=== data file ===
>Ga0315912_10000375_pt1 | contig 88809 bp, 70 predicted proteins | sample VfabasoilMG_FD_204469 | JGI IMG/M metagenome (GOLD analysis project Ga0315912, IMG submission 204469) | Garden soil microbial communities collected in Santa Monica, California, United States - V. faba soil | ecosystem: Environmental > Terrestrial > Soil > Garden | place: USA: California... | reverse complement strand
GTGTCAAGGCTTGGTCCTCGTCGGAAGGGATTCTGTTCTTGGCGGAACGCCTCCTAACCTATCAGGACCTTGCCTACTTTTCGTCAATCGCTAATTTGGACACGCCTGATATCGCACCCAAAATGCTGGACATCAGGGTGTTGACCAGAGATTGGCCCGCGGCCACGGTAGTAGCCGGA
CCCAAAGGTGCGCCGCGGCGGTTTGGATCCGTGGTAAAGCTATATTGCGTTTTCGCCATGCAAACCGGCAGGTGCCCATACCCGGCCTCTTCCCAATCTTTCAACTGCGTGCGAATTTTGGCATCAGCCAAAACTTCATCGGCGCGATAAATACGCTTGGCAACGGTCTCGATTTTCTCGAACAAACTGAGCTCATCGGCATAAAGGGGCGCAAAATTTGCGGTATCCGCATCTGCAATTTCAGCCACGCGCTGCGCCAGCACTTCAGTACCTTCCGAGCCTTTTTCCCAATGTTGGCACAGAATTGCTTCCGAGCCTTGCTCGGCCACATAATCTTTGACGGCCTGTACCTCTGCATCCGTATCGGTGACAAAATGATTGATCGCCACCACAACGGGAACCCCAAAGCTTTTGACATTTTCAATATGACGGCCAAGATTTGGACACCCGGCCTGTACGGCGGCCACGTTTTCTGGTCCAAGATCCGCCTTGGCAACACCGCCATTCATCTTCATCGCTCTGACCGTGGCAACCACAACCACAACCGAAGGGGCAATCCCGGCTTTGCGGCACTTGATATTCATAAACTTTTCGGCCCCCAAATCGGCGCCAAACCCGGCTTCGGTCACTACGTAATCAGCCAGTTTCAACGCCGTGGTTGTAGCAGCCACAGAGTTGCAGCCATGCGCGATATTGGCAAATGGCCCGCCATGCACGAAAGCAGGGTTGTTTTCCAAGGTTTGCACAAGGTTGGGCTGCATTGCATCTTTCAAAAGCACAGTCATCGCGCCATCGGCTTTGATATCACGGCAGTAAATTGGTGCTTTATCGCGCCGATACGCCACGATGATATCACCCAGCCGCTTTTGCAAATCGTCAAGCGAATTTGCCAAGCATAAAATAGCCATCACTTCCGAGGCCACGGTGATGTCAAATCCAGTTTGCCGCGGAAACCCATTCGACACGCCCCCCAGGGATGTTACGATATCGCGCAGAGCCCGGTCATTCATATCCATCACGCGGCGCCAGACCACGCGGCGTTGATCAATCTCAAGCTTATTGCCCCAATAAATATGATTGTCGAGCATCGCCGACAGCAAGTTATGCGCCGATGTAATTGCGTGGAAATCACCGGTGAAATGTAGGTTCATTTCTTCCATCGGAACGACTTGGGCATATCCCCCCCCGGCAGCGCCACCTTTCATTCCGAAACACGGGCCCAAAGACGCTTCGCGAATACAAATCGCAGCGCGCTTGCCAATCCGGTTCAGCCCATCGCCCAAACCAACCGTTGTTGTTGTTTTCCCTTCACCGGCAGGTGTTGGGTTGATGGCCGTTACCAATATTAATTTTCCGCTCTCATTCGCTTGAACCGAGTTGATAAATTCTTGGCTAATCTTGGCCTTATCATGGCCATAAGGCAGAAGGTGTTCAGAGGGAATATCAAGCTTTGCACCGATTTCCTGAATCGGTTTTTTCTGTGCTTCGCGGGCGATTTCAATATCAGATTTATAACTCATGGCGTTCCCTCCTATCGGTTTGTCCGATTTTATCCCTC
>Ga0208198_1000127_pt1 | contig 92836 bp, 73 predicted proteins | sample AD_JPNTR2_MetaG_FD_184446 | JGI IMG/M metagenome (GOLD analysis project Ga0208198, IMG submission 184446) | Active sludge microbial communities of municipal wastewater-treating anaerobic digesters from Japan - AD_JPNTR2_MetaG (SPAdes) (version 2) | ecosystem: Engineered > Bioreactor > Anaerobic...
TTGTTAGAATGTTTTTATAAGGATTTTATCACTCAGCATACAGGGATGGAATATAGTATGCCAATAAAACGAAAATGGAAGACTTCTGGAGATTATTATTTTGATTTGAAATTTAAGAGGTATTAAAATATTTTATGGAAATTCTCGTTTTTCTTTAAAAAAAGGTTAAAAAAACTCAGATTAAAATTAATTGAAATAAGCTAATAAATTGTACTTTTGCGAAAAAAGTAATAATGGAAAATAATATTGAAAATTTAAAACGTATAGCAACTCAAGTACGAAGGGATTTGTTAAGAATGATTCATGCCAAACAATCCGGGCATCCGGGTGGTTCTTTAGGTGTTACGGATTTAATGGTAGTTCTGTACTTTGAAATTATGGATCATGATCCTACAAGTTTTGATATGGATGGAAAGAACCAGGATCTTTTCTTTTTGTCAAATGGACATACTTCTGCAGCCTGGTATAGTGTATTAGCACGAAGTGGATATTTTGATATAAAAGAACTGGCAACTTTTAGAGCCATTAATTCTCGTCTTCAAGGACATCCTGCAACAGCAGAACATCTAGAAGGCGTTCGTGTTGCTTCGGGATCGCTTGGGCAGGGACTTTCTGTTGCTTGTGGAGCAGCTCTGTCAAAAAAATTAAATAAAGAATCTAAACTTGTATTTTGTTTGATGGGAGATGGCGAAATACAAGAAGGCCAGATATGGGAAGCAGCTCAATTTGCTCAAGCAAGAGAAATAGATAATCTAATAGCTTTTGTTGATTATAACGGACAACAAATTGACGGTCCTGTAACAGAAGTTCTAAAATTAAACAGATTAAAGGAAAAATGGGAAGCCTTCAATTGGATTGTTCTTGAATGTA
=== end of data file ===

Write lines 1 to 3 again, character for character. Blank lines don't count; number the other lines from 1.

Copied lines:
>Ga0315912_10000375_pt1 | contig 88809 bp, 70 predicted proteins | sample VfabasoilMG_FD_204469 | JGI IMG/M metagenome (GOLD analysis project Ga0315912, IMG submission 204469) | Garden soil microbial communities collected in Santa Monica, California, United States - V. faba soil | ecosystem: Environmental > Terrestrial > Soil > Garden | place: USA: California... | reverse complement strand
GTGTCAAGGCTTGGTCCTCGTCGGAAGGGATTCTGTTCTTGGCGGAACGCCTCCTAACCTATCAGGACCTTGCCTACTTTTCGTCAATCGCTAATTTGGACACGCCTGATATCGCACCCAAAATGCTGGACATCAGGGTGTTGACCAGAGATTGGCCCGCGGCCACGGTAGTAGCCGGA
CCCAAAGGTGCGCCGCGGCGGTTTGGATCCGTGGTAAAGCTATATTGCGTTTTCGCCATGCAAACCGGCAGGTGCCCATACCCGGCCTCTTCCCAATCTTTCAACTGCGTGCGAATTTTGGCATCAGCCAAAACTTCATCGGCGCGATAAATACGCTTGGCAACGGTCTCGATTTTCTCGAACAAACTGAGCTCATCGGCATAAAGGGGCGCAAAATTTGCGGTATCCGCATCTGCAATTTCAGCCACGCGCTGCGCCAGCACTTCAGTACCTTCCGAGCCTTTTTCCCAATGTTGGCACAGAATTGCTTCCGAGCCTTGCTCGGCCACATAATCTTTGACGGCCTGTACCTCTGCATCCGTATCGGTGACAAAATGATTGATCGCCACCACAACGGGAACCCCAAAGCTTTTGACATTTTCAATATGACGGCCAAGATTTGGACACCCGGCCTGTACGGCGGCCACGTTTTCTGGTCCAAGATCCGCCTTGGCAACACCGCCATTCATCTTCATCGCTCTGACCGTGGCAACCACAACCACAACCGAAGGGGCAATCCCGGCTTTGCGGCACTTGATATTCATAAACTTTTCGGCCCCCAAATCGGCGCCAAACCCGGCTTCGGTCACTACGTAATCAGCCAGTTTCAACGCCGTGGTTGTAGCAGCCACAGAGTTGCAGCCATGCGCGATATTGGCAAATGGCCCGCCATGCACGAAAGCAGGGTTGTTTTCCAAGGTTTGCACAAGGTTGGGCTGCATTGCATCTTTCAAAAGCACAGTCATCGCGCCATCGGCTTTGATATCACGGCAGTAAATTGGTGCTTTATCGCGCCGATACGCCACGATGATATCACCCAGCCGCTTTTGCAAATCGTCAAGCGAATTTGCCAAGCATAAAATAGCCATCACTTCCGAGGCCACGGTGATGTCAAATCCAGTTTGCCGCGGAAACCCATTCGACACGCCCCCCAGGGATGTTACGATATCGCGCAGAGCCCGGTCATTCATATCCATCACGCGGCGCCAGACCACGCGGCGTTGATCAATCTCAAGCTTATTGCCCCAATAAATATGATTGTCGAGCATCGCCGACAGCAAGTTATGCGCCGATGTAATTGCGTGGAAATCACCGGTGAAATGTAGGTTCATTTCTTCCATCGGAACGACTTGGGCATATCCCCCCCCGGCAGCGCCACCTTTCATTCCGAAACACGGGCCCAAAGACGCTTCGCGAATACAAATCGCAGCGCGCTTGCCAATCCGGTTCAGCCCATCGCCCAAACCAACCGTTGTTGTTGTTTTCCCTTCACCGGCAGGTGTTGGGTTGATGGCCGTTACCAATATTAATTTTCCGCTCTCATTCGCTTGAACCGAGTTGATAAATTCTTGGCTAATCTTGGCCTTATCATGGCCATAAGGCAGAAGGTGTTCAGAGGGAATATCAAGCTTTGCACCGATTTCCTGAATCGGTTTTTTCTGTGCTTCGCGGGCGATTTCAATATCAGATTTATAACTCATGGCGTTCCCTCCTATCGGTTTGTCCGATTTTATCCCTC